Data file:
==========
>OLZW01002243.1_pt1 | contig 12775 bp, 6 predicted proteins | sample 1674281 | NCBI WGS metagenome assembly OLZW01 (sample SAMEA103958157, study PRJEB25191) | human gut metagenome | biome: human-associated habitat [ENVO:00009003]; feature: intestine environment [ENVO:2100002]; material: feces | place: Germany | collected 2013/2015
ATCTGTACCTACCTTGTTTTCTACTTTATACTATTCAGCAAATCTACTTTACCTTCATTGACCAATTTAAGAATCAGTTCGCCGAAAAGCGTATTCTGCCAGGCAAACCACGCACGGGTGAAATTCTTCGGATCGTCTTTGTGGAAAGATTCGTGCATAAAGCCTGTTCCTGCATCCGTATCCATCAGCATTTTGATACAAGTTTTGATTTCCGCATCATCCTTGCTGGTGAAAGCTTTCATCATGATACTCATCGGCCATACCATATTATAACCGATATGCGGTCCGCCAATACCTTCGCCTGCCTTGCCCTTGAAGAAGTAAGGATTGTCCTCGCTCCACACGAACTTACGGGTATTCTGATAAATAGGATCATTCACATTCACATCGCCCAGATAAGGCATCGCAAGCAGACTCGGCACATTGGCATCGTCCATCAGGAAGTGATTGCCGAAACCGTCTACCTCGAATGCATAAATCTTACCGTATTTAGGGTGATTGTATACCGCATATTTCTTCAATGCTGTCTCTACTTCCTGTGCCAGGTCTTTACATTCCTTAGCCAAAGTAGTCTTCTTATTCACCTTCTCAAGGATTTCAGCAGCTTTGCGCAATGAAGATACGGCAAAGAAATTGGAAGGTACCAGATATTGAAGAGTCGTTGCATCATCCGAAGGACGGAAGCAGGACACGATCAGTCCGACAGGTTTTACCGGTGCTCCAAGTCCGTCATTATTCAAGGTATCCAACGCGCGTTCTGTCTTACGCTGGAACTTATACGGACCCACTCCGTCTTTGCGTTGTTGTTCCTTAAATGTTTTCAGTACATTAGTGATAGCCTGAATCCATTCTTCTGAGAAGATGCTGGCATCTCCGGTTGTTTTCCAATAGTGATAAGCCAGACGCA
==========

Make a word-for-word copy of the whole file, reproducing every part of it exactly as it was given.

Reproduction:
>OLZW01002243.1_pt1 | contig 12775 bp, 6 predicted proteins | sample 1674281 | NCBI WGS metagenome assembly OLZW01 (sample SAMEA103958157, study PRJEB25191) | human gut metagenome | biome: human-associated habitat [ENVO:00009003]; feature: intestine environment [ENVO:2100002]; material: feces | place: Germany | collected 2013/2015
ATCTGTACCTACCTTGTTTTCTACTTTATACTATTCAGCAAATCTACTTTACCTTCATTGACCAATTTAAGAATCAGTTCGCCGAAAAGCGTATTCTGCCAGGCAAACCACGCACGGGTGAAATTCTTCGGATCGTCTTTGTGGAAAGATTCGTGCATAAAGCCTGTTCCTGCATCCGTATCCATCAGCATTTTGATACAAGTTTTGATTTCCGCATCATCCTTGCTGGTGAAAGCTTTCATCATGATACTCATCGGCCATACCATATTATAACCGATATGCGGTCCGCCAATACCTTCGCCTGCCTTGCCCTTGAAGAAGTAAGGATTGTCCTCGCTCCACACGAACTTACGGGTATTCTGATAAATAGGATCATTCACATTCACATCGCCCAGATAAGGCATCGCAAGCAGACTCGGCACATTGGCATCGTCCATCAGGAAGTGATTGCCGAAACCGTCTACCTCGAATGCATAAATCTTACCGTATTTAGGGTGATTGTATACCGCATATTTCTTCAATGCTGTCTCTACTTCCTGTGCCAGGTCTTTACATTCCTTAGCCAAAGTAGTCTTCTTATTCACCTTCTCAAGGATTTCAGCAGCTTTGCGCAATGAAGATACGGCAAAGAAATTGGAAGGTACCAGATATTGAAGAGTCGTTGCATCATCCGAAGGACGGAAGCAGGACACGATCAGTCCGACAGGTTTTACCGGTGCTCCAAGTCCGTCATTATTCAAGGTATCCAACGCGCGTTCTGTCTTACGCTGGAACTTATACGGACCCACTCCGTCTTTGCGTTGTTGTTCCTTAAATGTTTTCAGTACATTAGTGATAGCCTGAATCCATTCTTCTGAGAAGATGCTGGCATCTCCGGTTGTTTTCCAATAGTGATAAGCCAGACGCA